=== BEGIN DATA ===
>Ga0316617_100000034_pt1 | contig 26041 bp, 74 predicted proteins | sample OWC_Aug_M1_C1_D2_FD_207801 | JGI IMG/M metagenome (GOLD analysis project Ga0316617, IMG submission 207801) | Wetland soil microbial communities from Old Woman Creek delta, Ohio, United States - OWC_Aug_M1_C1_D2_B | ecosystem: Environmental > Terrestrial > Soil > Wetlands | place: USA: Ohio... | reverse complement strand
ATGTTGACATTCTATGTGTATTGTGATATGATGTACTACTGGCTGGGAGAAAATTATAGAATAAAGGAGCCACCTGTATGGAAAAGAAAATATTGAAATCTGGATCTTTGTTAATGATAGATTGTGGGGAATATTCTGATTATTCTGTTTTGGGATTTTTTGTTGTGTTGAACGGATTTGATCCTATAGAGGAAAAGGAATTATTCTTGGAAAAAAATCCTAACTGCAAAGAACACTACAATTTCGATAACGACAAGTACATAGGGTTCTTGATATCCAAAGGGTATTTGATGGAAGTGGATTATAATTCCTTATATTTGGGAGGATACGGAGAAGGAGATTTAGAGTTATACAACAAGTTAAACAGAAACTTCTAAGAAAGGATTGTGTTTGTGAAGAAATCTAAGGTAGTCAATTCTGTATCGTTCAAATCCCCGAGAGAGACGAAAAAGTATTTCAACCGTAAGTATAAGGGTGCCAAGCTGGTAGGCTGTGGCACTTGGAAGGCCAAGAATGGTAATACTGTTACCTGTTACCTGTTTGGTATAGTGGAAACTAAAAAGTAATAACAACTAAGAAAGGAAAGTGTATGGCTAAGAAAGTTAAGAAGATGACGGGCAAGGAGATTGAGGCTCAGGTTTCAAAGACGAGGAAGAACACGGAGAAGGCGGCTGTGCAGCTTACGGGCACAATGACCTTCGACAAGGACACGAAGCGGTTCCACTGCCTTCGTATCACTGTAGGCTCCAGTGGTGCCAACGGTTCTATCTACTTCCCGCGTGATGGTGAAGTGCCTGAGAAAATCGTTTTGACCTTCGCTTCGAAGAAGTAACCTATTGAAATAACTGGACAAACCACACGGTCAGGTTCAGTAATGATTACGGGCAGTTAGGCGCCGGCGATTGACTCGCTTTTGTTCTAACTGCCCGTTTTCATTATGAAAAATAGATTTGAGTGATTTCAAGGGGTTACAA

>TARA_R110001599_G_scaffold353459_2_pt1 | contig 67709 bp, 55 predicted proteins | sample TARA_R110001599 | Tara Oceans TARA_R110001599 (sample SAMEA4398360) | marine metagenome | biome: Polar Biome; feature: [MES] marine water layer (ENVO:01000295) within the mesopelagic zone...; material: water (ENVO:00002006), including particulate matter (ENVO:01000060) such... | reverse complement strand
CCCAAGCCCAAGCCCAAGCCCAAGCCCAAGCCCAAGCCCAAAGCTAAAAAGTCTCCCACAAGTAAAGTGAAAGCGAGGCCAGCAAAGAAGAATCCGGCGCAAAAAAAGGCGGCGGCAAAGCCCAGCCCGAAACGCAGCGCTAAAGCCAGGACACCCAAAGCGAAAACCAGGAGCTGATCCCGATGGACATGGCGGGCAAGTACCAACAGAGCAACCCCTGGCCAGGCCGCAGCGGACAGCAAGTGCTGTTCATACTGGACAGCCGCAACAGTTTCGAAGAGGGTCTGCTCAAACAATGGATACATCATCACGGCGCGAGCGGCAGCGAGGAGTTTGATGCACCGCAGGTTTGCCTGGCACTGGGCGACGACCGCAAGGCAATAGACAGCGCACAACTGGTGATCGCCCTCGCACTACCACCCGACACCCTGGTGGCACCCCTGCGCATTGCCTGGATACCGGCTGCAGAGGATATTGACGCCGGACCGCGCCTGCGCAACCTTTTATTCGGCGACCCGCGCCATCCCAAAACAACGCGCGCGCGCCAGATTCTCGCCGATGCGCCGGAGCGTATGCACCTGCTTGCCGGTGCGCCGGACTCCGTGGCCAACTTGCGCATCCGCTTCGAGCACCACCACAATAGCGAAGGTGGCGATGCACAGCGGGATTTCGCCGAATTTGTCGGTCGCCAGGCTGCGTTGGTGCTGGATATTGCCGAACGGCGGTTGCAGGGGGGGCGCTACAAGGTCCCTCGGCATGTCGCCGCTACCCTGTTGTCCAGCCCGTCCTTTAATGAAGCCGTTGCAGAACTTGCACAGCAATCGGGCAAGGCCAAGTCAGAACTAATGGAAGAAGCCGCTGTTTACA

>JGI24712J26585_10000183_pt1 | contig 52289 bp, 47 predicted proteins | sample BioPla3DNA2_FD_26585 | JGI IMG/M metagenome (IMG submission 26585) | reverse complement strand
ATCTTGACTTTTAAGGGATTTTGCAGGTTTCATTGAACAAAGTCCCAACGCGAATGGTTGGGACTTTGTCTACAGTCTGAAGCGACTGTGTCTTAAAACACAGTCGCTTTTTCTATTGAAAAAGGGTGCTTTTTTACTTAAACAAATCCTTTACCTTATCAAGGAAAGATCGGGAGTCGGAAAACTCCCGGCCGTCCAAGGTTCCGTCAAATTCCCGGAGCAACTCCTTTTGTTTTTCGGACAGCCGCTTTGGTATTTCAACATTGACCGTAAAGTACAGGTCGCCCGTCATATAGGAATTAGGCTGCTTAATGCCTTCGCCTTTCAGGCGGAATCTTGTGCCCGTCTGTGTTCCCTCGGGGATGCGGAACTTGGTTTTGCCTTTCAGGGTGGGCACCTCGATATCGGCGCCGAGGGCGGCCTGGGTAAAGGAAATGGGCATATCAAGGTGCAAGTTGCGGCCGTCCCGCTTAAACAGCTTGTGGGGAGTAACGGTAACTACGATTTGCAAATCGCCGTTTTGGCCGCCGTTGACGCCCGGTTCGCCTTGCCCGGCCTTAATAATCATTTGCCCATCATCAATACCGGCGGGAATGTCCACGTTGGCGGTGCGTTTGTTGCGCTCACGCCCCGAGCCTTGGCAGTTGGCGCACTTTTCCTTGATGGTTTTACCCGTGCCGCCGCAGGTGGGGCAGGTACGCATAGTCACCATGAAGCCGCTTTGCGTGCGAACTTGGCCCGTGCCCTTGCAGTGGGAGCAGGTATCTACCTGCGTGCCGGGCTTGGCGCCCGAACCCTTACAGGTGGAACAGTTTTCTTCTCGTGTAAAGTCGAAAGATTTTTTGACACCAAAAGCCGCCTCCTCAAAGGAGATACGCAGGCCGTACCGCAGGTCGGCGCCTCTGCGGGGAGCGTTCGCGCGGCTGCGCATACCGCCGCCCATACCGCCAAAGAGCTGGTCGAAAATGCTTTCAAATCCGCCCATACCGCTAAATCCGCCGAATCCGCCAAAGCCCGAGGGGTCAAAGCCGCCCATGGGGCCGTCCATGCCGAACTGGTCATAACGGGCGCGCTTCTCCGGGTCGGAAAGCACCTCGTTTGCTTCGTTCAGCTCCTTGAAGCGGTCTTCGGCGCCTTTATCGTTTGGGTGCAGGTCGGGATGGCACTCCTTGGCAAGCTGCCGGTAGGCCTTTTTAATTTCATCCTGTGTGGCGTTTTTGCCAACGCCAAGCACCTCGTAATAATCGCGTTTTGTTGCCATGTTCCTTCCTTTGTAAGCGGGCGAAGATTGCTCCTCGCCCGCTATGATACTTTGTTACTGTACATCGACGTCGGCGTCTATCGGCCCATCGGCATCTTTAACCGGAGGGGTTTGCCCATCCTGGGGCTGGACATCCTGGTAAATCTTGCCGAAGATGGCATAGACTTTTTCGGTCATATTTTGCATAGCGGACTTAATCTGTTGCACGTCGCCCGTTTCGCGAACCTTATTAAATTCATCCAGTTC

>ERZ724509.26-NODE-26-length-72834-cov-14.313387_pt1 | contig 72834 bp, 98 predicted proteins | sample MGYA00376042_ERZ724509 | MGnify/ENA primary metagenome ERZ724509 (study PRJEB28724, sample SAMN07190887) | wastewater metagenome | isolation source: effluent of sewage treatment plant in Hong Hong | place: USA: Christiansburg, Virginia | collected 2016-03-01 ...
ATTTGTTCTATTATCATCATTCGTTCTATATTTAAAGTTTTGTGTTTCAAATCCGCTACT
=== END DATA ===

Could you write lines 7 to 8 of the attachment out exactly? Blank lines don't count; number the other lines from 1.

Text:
>ERZ724509.26-NODE-26-length-72834-cov-14.313387_pt1 | contig 72834 bp, 98 predicted proteins | sample MGYA00376042_ERZ724509 | MGnify/ENA primary metagenome ERZ724509 (study PRJEB28724, sample SAMN07190887) | wastewater metagenome | isolation source: effluent of sewage treatment plant in Hong Hong | place: USA: Christiansburg, Virginia | collected 2016-03-01 ...
ATTTGTTCTATTATCATCATTCGTTCTATATTTAAAGTTTTGTGTTTCAAATCCGCTACT